The virus made its entrance approximately in March 2020 (many articles refer to it from Oct 2019) this is our current situation

three rules from Saturday

Almost 70 per cent of England’s population will be living under strict tier three coronavirus rules from Saturday as “pressures on the NHS remain”, said UK health minister Matt Hancock on Thursday. Regions in the east and south-east of the country, including Bedfordshire, Buckinghamshire, Berkshire and Hertfordshire will move into tier three one minute after midnight on Saturday 19 December, as will parts of Surrey, East Sussex, Cambridgeshire and Hampshire. “I know that tier three measures are tough, but the best way for everyone to get out of them is to pull together, not just to follow the rules, but to do everything they possibly can to stop the spread of the virus,” Hancock told parliament. There will be 38 million people in the country living in tier three from Saturday, including other parts of England already under tier three rules.

Hancock said cases in the south-east of England had risen by 46 per cent in a week, with hospital admissions up by more than a third, while cases in the east of England had gone up by two-thirds in a week and hospital admissions had risen by nearly half. He also announced that Bristol and North Somerset would be able to move down to tier two on Saturday and that Herefordshire would also be able to move down, to tier one. “I think this is a wise precautionary measure – to damp down virus transmission in the lead up to the Christmas 5-day relaxation – and afterwards, to restrict wider virus  transmission coming out of this break,” said Julian Tang at the University of Leicester, UK, in a statement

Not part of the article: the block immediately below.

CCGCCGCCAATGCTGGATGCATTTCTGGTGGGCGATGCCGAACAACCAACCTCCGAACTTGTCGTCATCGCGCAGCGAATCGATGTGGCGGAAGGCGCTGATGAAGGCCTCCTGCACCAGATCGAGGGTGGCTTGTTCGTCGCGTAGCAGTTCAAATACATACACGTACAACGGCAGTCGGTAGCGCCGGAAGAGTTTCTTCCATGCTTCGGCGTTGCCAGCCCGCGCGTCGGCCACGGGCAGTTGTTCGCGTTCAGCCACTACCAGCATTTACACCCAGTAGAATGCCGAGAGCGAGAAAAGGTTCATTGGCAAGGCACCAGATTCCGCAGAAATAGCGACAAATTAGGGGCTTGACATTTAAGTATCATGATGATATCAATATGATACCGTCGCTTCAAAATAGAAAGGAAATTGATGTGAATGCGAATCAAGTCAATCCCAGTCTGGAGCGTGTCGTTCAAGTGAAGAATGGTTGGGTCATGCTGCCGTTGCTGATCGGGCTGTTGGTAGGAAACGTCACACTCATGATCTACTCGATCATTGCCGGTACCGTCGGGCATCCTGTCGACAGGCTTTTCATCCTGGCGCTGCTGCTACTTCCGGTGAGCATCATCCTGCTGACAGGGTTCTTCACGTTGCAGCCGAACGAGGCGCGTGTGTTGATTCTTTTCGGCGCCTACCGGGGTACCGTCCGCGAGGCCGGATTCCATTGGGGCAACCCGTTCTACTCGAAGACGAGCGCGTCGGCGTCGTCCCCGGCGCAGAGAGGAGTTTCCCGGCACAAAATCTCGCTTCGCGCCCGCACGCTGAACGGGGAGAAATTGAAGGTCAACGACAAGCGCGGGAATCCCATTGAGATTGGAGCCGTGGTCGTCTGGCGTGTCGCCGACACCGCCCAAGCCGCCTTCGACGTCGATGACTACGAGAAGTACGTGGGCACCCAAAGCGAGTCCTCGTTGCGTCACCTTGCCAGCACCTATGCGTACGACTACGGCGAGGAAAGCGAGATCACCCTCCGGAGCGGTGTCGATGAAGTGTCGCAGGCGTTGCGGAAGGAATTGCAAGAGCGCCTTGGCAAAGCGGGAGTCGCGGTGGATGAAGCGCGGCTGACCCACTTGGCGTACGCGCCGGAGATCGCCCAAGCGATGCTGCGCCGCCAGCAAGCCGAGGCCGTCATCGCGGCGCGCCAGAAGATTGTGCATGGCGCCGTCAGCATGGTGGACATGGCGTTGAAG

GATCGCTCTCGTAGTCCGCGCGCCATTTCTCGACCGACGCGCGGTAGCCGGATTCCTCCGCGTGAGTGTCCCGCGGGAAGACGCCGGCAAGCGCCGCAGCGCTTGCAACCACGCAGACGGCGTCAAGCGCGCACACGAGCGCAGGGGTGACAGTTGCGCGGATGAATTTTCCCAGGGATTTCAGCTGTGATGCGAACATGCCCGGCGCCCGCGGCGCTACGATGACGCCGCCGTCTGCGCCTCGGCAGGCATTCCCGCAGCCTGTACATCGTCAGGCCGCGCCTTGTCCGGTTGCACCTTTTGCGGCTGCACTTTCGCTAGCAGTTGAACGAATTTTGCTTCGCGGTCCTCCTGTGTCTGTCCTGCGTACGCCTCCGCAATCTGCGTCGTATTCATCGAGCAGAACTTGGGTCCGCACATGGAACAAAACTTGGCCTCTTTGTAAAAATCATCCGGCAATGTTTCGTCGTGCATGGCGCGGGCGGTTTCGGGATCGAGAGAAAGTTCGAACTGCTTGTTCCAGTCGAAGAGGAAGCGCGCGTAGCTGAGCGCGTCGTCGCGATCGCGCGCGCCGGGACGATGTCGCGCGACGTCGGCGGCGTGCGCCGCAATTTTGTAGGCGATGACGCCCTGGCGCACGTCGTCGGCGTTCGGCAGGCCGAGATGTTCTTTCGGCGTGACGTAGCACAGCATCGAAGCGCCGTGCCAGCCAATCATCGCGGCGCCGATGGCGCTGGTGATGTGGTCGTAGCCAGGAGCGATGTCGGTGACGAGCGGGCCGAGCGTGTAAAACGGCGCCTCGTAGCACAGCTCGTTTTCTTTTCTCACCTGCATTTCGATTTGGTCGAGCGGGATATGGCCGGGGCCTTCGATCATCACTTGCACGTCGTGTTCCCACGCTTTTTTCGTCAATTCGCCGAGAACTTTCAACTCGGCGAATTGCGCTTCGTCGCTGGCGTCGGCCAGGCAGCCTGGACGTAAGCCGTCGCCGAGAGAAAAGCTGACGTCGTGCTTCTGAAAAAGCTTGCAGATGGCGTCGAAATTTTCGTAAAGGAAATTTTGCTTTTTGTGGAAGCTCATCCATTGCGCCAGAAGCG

Yesterday, the UK, Scottish and Welsh governments released a joint statement with advice on household mixing during Christmas. “The safest way to spend this Christmas is with your own household or your existing support bubble in your own home – and we strongly recommend that this is what you do if at all possible,” the statement said. It also stressed that “scientific advice is clear: the longer you meet others for, the higher the risk of you catching and spreading the virus” and that “if you do intend to form a bubble, you should keep the bubble small and your visits short”. 

Other coronavirus news

Two healthcare workers in Alaska developed allergic reactions after receiving the coronavirus vaccine developed by US company Pfizer and its German partner BioNTech, including a woman who did not have a history of allergies to vaccines and who was admitted to hospital. Both individuals received treatment and have recovered. The woman’s reaction appears to be similar to the allergic reactions experienced by two healthcare workers who were vaccinated in the UK last week. Following the two allergic reactions in the UK, US Food and Drug Administration officials said they would require Pfizer to monitor severe allergic reactions and submit data on this later on.

French president Emmanuel Macron tested positive for the coronavirus. In a statement, the Élysée Palace said Macron would “self-isolate for seven days in line with the health protocol applicable to everyone” and that he would continue to work remotely. 

Coronavirus deaths

New Scientist Default Image